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Examine the arguments for love in the seventeenth century lyrical poems ‘The Sun Rising’ by John Donne and ‘To His Coy Mistress’ by Andrew Marvell.

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Simon Horton 10E3 English Coursework 27th November Examine the arguments for love in the seventeenth century lyrical poems 'The Sun Rising' by John Donne and 'To His Coy Mistress' by Andrew Marvell. The main theme of 'The Sun Rising' and 'To His Coy Mistress' is love. Each poem follows different aspects of love. They are both strong aspects of love and both universal themes for they will forever be around as long as people still love each other. These themes are mainly there because of Donne's and Marvell's views and personal experiences. Born a Catholic in 1572 John Donne became a lawyer and was well known for sailing as a gentlemen adventurer with Essex and Raleigh. Donne became MP for Brackley in 1601. He secretly married a lady by the name of Ann Moore. Donne was briefly imprisoned because of this secret marriage. Donne wrote most of his love poetry before 1615 and wrote various writings including 'Songs and Sonnets'. In 1615 Donne took holy orders, was ordained as a deacon and became priest at St. Paul's Cathedral. He was then made royal chaplain to James I. I believe that Donne's experience of his secret marriage has helped him to understand love and he shows this in the poem. The main theme of 'The Sun Rising' is to show how much he loves his lover and how wonderful and important she is. The poem contains metaphysical ideas and this helps to emphasise how he feels about his lover. ...read more.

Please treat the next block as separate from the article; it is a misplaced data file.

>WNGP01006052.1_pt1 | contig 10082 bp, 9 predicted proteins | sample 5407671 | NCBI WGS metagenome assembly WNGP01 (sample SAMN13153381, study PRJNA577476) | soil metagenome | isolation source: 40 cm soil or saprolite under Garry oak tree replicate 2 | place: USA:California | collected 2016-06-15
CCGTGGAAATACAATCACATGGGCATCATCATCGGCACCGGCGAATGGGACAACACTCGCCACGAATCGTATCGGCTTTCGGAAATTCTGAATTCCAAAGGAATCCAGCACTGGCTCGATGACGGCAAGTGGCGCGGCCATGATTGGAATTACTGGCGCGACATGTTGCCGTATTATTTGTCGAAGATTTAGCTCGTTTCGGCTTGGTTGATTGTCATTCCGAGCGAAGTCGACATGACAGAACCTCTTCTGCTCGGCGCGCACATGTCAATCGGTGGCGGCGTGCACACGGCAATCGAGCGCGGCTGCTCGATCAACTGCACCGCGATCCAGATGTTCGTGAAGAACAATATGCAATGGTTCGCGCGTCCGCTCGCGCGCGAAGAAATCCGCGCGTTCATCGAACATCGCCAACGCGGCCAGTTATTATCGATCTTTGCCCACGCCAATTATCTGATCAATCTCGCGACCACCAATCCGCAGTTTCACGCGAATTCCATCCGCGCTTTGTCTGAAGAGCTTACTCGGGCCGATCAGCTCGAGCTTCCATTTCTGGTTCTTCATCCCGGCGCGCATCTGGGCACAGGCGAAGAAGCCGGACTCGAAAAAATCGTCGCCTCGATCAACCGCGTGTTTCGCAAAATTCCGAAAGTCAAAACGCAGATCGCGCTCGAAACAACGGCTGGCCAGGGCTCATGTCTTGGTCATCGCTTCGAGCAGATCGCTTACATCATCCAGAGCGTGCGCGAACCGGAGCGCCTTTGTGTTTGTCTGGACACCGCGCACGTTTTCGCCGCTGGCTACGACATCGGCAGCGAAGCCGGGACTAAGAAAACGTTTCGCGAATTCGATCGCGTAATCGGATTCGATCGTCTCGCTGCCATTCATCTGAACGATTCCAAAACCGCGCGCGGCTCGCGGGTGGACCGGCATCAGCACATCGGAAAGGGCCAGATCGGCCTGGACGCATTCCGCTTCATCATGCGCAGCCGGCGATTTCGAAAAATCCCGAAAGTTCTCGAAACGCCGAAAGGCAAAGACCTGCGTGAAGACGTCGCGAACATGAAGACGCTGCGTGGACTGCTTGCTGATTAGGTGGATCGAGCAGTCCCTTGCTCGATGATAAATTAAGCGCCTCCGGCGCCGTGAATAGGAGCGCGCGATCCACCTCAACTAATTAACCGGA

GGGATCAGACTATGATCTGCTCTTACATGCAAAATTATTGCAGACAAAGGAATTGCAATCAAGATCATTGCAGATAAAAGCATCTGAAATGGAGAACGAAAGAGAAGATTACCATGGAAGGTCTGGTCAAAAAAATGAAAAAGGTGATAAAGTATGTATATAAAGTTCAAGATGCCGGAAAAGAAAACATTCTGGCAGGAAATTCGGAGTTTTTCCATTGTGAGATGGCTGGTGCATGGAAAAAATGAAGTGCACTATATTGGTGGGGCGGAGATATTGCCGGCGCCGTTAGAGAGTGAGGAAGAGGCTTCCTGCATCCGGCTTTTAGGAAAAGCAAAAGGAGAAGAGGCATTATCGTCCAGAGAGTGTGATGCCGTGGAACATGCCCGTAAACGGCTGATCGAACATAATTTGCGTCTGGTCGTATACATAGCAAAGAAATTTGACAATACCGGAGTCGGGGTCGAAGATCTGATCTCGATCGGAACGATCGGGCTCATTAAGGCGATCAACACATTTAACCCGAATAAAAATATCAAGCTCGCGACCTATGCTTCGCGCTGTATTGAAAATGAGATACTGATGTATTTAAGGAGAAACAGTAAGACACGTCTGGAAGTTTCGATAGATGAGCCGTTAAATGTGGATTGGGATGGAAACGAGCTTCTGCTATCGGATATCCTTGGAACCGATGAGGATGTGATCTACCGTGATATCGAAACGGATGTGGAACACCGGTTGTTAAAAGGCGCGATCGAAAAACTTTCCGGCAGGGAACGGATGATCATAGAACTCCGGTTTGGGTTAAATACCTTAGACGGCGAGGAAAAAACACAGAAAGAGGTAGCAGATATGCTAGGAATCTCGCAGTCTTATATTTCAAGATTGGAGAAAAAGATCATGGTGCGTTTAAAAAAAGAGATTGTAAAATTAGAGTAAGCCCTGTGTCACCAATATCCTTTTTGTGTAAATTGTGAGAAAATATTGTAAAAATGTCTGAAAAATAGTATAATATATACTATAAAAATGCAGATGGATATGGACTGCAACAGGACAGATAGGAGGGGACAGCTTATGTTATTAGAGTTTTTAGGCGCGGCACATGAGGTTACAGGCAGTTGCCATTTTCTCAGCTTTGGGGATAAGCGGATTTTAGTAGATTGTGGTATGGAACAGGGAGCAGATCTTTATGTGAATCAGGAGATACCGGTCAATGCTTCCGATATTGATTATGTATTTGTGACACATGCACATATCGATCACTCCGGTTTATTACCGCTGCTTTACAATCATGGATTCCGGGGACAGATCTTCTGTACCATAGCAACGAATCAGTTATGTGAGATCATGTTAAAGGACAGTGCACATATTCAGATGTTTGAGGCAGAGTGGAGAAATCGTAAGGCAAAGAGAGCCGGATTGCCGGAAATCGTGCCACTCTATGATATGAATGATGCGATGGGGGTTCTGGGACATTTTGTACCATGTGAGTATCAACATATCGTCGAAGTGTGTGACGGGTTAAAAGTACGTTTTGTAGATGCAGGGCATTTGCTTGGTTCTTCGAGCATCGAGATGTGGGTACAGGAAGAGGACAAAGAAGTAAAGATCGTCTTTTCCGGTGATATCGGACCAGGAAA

happy as Donne and his lover, even though the sun gets to see everything and is a powerful source of life because without the sun we would all die due to starvation from no crops being grown. I t also says that Donne's world has shrunken down and all that he needs is confined in his bedroom, i.e. his lover. Also in that quote, the alliteration of the 'h' sound makes you say the sentence slower and almost sounds like breathlessness shown in awe of their emotions. This gives it more meaning. The very last rhyming couplet of the poem reinforces that all Donne needs is his lover, it says: 'Shine here to us, and thou art everywhere; This bed thy centre is, these walls, thy sphere.' I think this is a great sentence to end on because-as said already- this creates an image of Donne, in bed with his lover, blocked off from the world and confined to his little bedroom where Donne is at his happiest because he is with his lover and he can not be disturbed by anyone, not even the sun. 'To His Coy Mistress' written by Andrew Marvell, also contains the theme of love, but focuses on a different aspect to 'The sun rising.' Born in 1621, Andrew Marvell was brought up in Hull on the River Humber and was born a Protestant. He briefly converted to a Catholic but then changed back. He had many skills and was a writer, a tutor and a traveller. ...read more.


These two poems are both about different aspects of love, 'The sun rising' focuses on how wonderful a lover can be, 'To his coy mistress is all about seizing the day, and consummating his love. 'To his coy mistress' is not really about being in the blissful state of love, unlike 'The Sun Rising.' It is more to do with the physical aspect of making love, and although you get the impression it is about love it never says it in the poem. I think that in 'To his coy mistress' it shows how man can get desperate for love and will resort to saying anything. It does not show the one quality that only human beings have, that no other life form on earth have, that is being able to have feelings to someone and use sex as an expression of peoples love. 'The sun rising' shows this and this is why I feel people can relate to this poem better. The arguments for love in 'The Sun Rising' are mainly about celebrating love and showing that you feel love for someone, and it gets more elaborate and expansive throughout the poem. For example it starts out with ordinary schoolboys and later talks about more exotic ideas like the West Indies, until finally it talks about the universe. 'To His Coy Mistress' examines the time essence of a relationship and how there is not enough time to do everything the way it should be done and is about making the most of your youth. It is a very time conscious poem and expresses how Marvell feels about enjoying life. ...read more.

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